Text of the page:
Featured image I wrote last night about the leaked Google video that confirms, once and for all, that Google is an arm of the Democratic Party. Now, word emerges that the Department of Justice has invited 24 state attorneys general to meet for the purpose of discussing possible antitrust actions against the dominant technology platforms: On Thursday, the Department of Justice (DOJ) announced that nearly half of the state attorneys general would »

Whose Side Is Google On?

Featured image The Senate Intelligence Committee held a hearing on Wednesday, to which representatives of Google, Facebook and Twitter were invited. Google declined to attend, perhaps because its representative would have been questioned about why Google privileges the governments of Russia and China over that of the United States. Top executives of Facebook and Twitter–Sheryl Sandberg and Jack Dorsey–did show up. Tom Cotton noted Google’s empty chair while questioning Sandberg and Dorsey »

Facebook Censorship Strikes Again

Featured image As I wrote here, the Left is outsourcing censorship of the internet to the tech companies of Silicon Valley, all of which are happily–if you are a leftist–run by liberals. What the government can’t do, on account of the First Amendment, private companies like Facebook, Twitter and YouTube can do with impunity. Increasingly, conservatives are persona non grata on social media platforms. The latest instance is Salena Zito, one of »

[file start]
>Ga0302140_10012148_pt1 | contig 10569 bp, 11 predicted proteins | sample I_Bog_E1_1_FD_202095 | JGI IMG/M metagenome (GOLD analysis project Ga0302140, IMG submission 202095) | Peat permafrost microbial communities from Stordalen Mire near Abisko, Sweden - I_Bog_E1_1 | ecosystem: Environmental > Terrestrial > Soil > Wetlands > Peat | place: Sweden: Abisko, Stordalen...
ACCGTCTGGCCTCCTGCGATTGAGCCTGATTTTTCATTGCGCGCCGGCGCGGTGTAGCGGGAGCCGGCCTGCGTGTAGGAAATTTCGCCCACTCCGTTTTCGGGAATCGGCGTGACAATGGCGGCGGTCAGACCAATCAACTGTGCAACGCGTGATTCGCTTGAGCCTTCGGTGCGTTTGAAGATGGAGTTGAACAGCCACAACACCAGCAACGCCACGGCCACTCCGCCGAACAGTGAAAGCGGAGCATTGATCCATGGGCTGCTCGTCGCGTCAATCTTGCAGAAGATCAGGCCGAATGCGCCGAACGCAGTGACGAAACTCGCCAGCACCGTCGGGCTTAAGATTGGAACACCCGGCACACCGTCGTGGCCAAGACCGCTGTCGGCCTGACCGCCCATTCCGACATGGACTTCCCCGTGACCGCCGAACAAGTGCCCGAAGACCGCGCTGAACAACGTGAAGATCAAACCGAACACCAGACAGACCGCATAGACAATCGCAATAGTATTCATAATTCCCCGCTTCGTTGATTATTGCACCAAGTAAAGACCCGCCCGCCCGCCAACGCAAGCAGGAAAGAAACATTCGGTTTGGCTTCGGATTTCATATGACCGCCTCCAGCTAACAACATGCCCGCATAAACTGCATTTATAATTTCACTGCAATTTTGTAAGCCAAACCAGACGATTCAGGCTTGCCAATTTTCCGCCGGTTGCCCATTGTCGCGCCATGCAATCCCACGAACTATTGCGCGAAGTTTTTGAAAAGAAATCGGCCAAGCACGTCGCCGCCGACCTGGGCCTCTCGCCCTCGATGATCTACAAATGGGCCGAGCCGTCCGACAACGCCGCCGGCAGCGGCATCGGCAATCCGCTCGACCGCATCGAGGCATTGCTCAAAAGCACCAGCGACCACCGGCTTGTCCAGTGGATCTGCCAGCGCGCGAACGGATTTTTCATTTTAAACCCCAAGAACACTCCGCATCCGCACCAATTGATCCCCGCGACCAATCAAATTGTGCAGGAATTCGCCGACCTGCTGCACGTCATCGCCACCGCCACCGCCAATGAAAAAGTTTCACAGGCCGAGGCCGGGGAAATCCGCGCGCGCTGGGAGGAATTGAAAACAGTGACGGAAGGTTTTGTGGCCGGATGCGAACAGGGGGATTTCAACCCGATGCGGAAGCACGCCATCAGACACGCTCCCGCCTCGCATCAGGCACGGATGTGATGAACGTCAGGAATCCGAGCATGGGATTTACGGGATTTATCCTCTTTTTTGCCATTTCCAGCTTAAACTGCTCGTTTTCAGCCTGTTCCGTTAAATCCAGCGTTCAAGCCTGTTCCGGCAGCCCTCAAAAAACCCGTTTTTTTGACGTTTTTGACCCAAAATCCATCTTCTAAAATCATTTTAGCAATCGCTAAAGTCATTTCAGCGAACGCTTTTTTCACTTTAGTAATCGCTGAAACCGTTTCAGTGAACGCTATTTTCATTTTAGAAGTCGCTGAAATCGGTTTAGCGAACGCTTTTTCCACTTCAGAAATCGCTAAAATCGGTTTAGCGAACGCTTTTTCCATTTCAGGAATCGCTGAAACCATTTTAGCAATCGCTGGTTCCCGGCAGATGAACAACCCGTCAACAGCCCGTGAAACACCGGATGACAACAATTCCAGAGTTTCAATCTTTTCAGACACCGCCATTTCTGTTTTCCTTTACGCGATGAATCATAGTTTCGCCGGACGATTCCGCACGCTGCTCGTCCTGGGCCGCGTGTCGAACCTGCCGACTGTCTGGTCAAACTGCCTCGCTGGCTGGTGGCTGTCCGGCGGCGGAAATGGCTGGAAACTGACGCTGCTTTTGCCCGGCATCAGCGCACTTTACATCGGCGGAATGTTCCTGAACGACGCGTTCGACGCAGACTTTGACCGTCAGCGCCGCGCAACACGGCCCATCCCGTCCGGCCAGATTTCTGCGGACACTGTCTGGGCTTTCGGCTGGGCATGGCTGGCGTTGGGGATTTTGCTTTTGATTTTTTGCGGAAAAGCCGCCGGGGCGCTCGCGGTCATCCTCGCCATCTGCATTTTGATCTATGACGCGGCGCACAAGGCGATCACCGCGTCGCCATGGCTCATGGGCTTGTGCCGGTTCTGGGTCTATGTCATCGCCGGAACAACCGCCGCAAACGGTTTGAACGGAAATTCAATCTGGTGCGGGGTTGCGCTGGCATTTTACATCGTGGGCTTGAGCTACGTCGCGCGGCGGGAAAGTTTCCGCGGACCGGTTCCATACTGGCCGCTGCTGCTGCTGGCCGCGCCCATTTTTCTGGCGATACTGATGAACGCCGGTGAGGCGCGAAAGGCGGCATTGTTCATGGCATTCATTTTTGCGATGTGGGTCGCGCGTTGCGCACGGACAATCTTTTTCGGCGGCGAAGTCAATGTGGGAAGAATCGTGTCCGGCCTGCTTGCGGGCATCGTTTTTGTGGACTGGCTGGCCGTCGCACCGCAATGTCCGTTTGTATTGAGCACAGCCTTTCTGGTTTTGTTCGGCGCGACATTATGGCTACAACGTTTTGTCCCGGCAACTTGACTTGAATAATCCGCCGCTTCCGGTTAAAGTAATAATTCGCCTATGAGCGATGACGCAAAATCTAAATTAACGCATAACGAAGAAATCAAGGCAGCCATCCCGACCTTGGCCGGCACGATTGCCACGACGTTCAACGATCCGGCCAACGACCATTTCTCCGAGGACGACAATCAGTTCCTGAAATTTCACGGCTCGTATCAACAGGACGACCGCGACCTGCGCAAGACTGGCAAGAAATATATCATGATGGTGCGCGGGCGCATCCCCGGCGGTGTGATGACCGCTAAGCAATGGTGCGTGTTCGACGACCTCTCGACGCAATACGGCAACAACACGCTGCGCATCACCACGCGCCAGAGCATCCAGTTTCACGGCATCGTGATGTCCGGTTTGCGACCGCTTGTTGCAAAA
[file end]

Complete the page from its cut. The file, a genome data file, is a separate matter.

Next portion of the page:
How the Left Is Outsourcing Censorship of the Internet

Featured image Liberals control every newspaper in America, as far as I know, except the Manchester Union Leader. They control CBS, ABC, NBC and every cable network except Fox News. They control what is left of the news magazines, and pretty much every other magazine, too. Only talk radio and the pesky internet lie outside their grasp, so that is where they seek to impose censorship. But they have a problem: the »

Social Media: The Prime Threat to Freedom of Speech?

Featured image In a brief post, John Hayward makes several critical points about the current media landscape: Blogs shattered the Old Media monopoly during the 2004 election. We remember it well. At the time, it seemed like the dawn of a new age. Social media became an instrument to restore the power of the guild. As websites grew dependent on a few big social platforms for clicks, a leash that could tame »